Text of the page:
How to Criticize With Tact and Diplomacy
Communicating effectively with employees is one of the toughest jobs you face as a leader. After all, if employees don’t “get” what you need, they can’t give you what you want. Some conversations you dread, such as when you have to confront an employee over unacceptable behavior or performance. You need to be fair and direct. Yet, sometimes it’s hard to be heard without coming across as too harsh.
Consider the following three approaches to criticize without attacking:
1. The 4-to-1 Rule (4 Ws to 1 H)
• What? Ask “what happened?” Don’t tell people, ask instead.
• When? Consider the best time to have this conversation.
• Who? Consider the person being criticized. Use a mood and mode that he or she will accept.
• Where? Use a neutral location unless you need to assert your authority. In that case, use your office.
• How? Sandwich your comments between praise: praise, one issue for improvement, praise — this softens the blow.
2. Critiquing vs. Criticizing
• Define goals — What is the purpose of offering this feedback?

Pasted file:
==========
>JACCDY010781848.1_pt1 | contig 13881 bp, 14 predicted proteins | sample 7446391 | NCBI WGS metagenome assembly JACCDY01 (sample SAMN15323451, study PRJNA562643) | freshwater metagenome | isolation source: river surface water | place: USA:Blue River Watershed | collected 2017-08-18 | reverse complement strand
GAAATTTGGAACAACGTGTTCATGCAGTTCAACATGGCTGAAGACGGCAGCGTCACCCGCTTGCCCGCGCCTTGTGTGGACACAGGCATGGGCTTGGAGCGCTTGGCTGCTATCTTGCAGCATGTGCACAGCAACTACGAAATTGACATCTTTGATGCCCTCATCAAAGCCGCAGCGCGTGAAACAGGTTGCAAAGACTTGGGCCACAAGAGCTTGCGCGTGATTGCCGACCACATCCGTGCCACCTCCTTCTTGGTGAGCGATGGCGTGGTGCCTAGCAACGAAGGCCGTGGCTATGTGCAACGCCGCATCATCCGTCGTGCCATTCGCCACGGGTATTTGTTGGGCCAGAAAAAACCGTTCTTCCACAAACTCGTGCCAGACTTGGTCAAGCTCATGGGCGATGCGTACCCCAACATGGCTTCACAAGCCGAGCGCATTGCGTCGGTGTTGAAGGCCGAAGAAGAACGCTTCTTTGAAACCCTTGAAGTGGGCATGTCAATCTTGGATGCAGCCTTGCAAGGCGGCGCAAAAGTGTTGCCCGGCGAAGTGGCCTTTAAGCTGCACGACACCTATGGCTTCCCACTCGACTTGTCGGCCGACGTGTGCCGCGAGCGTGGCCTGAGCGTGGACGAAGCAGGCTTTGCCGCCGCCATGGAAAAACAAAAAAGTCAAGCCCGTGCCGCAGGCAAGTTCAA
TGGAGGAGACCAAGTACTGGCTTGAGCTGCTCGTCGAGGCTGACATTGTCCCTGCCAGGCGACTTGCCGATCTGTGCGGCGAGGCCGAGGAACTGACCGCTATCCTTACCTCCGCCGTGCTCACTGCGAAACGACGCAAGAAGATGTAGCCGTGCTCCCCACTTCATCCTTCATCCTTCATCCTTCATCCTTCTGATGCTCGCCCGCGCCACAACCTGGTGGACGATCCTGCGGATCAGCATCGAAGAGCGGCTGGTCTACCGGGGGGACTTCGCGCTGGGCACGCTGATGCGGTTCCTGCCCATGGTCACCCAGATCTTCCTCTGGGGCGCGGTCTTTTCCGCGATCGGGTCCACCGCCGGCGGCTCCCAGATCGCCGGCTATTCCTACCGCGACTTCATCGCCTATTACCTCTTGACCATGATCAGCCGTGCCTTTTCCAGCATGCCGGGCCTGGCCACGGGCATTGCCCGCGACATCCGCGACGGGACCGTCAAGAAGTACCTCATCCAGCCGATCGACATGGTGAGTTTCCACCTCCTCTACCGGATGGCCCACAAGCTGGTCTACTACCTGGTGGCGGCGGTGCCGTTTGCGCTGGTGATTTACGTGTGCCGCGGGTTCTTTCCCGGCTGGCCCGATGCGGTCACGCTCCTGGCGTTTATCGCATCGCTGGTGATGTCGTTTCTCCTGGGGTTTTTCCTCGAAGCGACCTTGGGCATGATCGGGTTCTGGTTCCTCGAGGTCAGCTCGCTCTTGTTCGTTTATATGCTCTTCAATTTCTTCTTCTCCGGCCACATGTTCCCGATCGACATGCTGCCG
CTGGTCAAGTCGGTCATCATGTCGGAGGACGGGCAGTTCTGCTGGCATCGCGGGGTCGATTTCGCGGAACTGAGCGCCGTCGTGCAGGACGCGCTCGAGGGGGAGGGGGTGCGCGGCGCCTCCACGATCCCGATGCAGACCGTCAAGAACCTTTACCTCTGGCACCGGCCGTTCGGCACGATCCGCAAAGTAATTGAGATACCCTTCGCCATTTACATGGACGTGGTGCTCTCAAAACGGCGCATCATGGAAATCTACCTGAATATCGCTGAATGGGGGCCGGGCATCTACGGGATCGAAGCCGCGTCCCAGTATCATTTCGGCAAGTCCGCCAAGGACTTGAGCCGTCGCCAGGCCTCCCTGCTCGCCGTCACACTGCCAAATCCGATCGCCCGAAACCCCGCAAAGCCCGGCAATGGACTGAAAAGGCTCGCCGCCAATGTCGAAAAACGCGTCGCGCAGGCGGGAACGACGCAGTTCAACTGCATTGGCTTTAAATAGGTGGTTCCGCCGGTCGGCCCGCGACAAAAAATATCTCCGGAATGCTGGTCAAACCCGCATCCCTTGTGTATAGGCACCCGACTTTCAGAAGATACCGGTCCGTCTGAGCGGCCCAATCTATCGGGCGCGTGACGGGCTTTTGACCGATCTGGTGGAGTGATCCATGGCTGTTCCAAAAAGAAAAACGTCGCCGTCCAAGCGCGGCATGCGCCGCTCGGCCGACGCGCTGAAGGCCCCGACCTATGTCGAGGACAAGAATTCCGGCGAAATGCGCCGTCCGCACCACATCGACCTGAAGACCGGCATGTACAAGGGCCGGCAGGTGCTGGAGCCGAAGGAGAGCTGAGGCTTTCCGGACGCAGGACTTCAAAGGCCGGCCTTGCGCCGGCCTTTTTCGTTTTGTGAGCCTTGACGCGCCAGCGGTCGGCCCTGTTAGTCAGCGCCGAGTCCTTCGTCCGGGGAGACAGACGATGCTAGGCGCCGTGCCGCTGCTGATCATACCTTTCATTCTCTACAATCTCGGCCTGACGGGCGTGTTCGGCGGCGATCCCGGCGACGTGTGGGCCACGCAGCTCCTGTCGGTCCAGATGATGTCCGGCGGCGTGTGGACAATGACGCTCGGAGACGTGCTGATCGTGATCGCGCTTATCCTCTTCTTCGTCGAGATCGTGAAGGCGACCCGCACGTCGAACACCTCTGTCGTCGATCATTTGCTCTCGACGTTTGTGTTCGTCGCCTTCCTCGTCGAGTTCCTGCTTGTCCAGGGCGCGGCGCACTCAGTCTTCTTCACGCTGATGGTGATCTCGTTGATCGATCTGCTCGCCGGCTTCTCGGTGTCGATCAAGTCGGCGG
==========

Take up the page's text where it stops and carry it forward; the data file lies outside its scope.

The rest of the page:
• Set deadlines — Establish a time frame for improvement.
• Offer positive feedback — Identify areas of success as well as areas that need improvement.
• Give specific suggestions for improvement — This will help the person in question actively attack his or her weaknesses.
3. Direct Criticism
• State the action or area that needs to be addressed.
• State the result of the action and why it is negative.
• Ask if the result was intended or merely an accident.
• Wait for feedback and actively listen to responses.
• Follow up with discussion of future options.
Use these strategies to provide meaningful and well-received criticism.